After the absolutely fantastic ‘Edge of Tomorty’, it was tough to wait a week to see where Rick and Morty would head next. The answer, it transpires, is centred on Rick needing to go to the toilet, but Rick and Morty ‘The Old Man and the Seat’ manages to weave another sci-fi epic out of that extremely rudimentary premise. It’s not the best episode of the show, but it still exhibits a flair for creativity and implies that we may be spending more time with Rick’s psyche this series.
Rick takes a break from his family meal to head off on his own private adventure (which, as Summer reveals, is code for him needing to have a poo). But when Rick arrives at his personal toilet on his own planet, he finds that someone else has been there before him, he goes to extreme lengths to find and kill them. Meanwhile, despite explicit warnings not to develop an app with Rick’s alien intern Glootie (Taika Waititi), Jerry is unable to resist – but when the app starts proving detrimental to the human race, Morty and Jerry head off on an adventure to save the world.
Exhibits a flair for creativity and implies that we may be spending more time with Rick’s psyche this series
‘The Old Man and the Seat’s’ biggest weakest is the C-plot here – Summer is a victim of the new app, and Beth heads after her in an attempt to save her and prove herself a capable mother. The issue is that, despite some enjoyable lines (including a very dark and funny moment when a farmer reflects on his own parenting), the story just repeats the same joke to diminishing returns. It’s good to see the whole family getting involved in an episode, but it’s clear where the focus lies.
Not that I’m complaining with that, however. Jerry is still riding high with his new sense of confidence, and he manages something that we’ve never seen before – he actually fixes one of his mistakes. But the journey to the end of this storyline is fantastic, as Morty takes on the Rick leadership role – his approach to dealing with the incredibly mellow aliens to awkwardly threatening to punch them, something that works beautifully as a comic gag. Pitting him against the matter-of-fact Waititi (imagine Korg from Thor: Ragnarok, and it’s the same kind of character) and an evil emperor (Sam Neill) is a treat as the two exude such calmness, a perfect foil to Morty’s nervous energy.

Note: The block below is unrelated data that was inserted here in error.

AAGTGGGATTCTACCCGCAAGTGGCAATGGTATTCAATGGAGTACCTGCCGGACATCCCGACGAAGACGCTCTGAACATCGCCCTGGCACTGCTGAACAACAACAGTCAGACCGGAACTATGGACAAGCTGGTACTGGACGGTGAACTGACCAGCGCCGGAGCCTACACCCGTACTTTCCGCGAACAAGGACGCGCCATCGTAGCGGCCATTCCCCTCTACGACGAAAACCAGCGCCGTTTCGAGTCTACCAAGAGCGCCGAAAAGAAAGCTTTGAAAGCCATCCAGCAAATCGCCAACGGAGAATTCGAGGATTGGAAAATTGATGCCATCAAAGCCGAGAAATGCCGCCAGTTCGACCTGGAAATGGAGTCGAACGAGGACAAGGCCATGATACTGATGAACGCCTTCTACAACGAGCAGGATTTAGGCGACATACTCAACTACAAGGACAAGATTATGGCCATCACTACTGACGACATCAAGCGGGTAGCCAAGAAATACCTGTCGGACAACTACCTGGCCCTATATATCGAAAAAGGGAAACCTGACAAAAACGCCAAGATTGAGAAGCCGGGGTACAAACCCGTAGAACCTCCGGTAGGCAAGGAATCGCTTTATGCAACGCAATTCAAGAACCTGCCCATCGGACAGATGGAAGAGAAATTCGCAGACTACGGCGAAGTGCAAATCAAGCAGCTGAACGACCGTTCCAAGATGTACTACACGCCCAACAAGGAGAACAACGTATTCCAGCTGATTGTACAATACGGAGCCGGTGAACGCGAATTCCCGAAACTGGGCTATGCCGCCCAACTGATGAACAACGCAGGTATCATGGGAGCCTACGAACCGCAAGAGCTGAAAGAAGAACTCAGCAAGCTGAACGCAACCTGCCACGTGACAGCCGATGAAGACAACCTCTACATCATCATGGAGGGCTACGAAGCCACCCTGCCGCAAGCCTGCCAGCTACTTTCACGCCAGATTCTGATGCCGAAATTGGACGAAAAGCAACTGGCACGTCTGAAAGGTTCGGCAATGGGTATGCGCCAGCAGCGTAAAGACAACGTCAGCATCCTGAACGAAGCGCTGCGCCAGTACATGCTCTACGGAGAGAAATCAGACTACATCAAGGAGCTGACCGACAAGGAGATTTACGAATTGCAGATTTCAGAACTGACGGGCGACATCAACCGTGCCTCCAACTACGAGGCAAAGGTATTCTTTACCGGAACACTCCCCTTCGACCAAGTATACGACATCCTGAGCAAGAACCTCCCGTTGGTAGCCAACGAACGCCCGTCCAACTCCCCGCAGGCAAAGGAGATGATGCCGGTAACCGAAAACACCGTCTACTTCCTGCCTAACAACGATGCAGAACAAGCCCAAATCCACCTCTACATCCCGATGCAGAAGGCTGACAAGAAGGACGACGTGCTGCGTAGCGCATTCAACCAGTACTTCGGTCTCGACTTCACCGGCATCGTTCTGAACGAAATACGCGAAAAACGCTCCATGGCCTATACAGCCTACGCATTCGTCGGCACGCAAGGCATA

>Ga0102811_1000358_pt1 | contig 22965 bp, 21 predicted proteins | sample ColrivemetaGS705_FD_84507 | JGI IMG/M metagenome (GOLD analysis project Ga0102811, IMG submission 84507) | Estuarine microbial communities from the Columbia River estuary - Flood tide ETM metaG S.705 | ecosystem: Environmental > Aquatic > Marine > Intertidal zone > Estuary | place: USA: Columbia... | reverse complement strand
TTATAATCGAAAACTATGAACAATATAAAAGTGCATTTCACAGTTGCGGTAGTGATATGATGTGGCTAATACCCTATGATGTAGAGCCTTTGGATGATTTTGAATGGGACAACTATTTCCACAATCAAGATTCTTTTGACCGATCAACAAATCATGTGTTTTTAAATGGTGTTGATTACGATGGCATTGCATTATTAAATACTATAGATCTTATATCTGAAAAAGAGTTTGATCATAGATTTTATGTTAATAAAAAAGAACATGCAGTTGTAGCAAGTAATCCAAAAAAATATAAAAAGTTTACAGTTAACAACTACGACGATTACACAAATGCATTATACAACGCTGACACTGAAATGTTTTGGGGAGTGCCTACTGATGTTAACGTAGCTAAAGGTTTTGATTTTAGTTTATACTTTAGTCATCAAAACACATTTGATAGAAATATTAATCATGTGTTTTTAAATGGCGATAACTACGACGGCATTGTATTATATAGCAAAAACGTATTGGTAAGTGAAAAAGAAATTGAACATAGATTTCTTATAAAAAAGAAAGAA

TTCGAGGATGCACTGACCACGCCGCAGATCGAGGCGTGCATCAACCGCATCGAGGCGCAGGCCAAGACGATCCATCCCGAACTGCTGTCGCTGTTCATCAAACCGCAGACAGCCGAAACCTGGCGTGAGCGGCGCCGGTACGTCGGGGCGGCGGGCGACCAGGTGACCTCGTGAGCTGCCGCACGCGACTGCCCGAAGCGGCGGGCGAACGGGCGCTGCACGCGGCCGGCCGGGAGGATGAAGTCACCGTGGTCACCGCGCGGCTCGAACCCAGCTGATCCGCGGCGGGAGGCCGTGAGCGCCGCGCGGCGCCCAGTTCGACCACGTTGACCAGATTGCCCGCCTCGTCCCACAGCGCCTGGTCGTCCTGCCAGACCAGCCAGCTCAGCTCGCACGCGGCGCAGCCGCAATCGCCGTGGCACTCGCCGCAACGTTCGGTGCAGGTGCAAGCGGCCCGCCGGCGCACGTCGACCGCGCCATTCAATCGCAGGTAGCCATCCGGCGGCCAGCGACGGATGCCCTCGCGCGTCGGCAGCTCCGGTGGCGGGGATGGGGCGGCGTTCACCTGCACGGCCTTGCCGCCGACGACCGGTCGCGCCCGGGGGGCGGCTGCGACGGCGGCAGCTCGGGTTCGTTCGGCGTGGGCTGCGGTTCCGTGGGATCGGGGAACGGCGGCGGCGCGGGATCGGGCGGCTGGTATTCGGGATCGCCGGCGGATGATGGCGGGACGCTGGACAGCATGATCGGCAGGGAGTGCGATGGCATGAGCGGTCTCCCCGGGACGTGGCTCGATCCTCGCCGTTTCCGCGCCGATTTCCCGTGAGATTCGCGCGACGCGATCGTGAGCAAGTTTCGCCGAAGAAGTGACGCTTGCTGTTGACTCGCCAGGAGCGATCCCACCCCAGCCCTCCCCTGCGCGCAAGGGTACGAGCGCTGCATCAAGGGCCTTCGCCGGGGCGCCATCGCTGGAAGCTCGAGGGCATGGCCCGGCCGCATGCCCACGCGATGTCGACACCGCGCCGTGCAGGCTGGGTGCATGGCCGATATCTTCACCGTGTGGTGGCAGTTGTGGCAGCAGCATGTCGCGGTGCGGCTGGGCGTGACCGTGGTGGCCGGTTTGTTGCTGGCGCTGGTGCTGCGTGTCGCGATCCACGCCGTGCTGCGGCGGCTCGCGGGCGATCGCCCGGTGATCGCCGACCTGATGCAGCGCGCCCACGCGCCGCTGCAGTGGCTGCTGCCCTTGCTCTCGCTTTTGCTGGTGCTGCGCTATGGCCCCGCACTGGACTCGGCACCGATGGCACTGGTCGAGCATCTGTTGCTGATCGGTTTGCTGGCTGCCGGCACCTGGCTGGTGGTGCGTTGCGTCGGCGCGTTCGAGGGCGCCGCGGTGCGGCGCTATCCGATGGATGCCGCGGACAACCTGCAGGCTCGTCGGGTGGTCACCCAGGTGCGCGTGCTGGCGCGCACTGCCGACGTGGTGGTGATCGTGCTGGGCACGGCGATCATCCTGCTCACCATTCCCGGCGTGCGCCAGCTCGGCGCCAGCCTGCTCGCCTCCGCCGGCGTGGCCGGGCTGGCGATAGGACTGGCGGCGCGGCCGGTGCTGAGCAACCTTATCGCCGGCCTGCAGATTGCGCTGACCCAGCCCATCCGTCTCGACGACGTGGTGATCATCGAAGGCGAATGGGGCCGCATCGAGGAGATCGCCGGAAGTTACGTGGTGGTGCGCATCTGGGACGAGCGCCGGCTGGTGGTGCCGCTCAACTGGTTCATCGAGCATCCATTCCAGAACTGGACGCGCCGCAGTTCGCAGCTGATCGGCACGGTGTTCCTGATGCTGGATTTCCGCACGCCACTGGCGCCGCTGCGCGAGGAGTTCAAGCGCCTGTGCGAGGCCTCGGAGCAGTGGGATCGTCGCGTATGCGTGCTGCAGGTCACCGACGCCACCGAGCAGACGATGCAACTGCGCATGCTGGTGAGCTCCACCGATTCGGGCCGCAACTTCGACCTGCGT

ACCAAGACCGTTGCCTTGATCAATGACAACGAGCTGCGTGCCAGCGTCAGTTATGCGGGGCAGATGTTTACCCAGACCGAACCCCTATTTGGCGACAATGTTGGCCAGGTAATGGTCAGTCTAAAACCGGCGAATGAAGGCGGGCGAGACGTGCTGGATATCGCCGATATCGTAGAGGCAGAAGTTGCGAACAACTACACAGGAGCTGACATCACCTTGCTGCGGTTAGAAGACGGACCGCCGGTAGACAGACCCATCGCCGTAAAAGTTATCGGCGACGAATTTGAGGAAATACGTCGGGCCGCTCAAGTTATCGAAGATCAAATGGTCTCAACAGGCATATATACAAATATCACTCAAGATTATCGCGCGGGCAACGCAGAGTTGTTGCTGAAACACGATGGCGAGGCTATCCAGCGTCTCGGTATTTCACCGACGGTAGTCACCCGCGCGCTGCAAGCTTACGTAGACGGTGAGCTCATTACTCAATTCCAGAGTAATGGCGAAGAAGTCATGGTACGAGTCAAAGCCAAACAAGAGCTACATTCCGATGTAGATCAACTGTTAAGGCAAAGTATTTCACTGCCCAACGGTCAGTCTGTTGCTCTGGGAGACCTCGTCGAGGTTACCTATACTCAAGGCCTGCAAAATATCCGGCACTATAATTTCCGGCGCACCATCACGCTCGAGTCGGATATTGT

His approach to dealing with the incredibly mellow aliens to awkwardly threatening to punch them, something that works beautifully as a comic gag
Rick’s character growth is continuing as he embarks on a quest to find the creature that used his toilet, something that takes him to a frog restaurant and a war between robots and lizard creatures. This quest eventually leads him to an alien called Tony, who is voiced by Jeffrey Wright with a perfect tinge of sadness, who has lost his wife to cancer and is clearly struggling. Rick’s reluctance to kill him, and the weird friendship (if that is the word) the two characters develop leads to some poignant comments on Rick’s psychological state. No other show could make a character drunkenly sitting on the toilet be so full of emotion and so indicative of depression, but Rick and Morty isn’t like any other show.
‘The Old Man and the Seat’ isn’t the best episode of Rick and Morty, and it feels like a little bit of a comedown after highs of ‘Edge of Tomorty’. However, it’s still enjoyable and has a bunch of absolutely killer lines (a bit about Tony’s proclivities in toilet heaven hard me laughing hard), and it comes with an ending that is genuinely emotionally affecting. It looks stunning and it has a great voice cast, and it’s still a great bit of TV – when you’re as good as Rick and Morty, even your weaker episodes are still essential.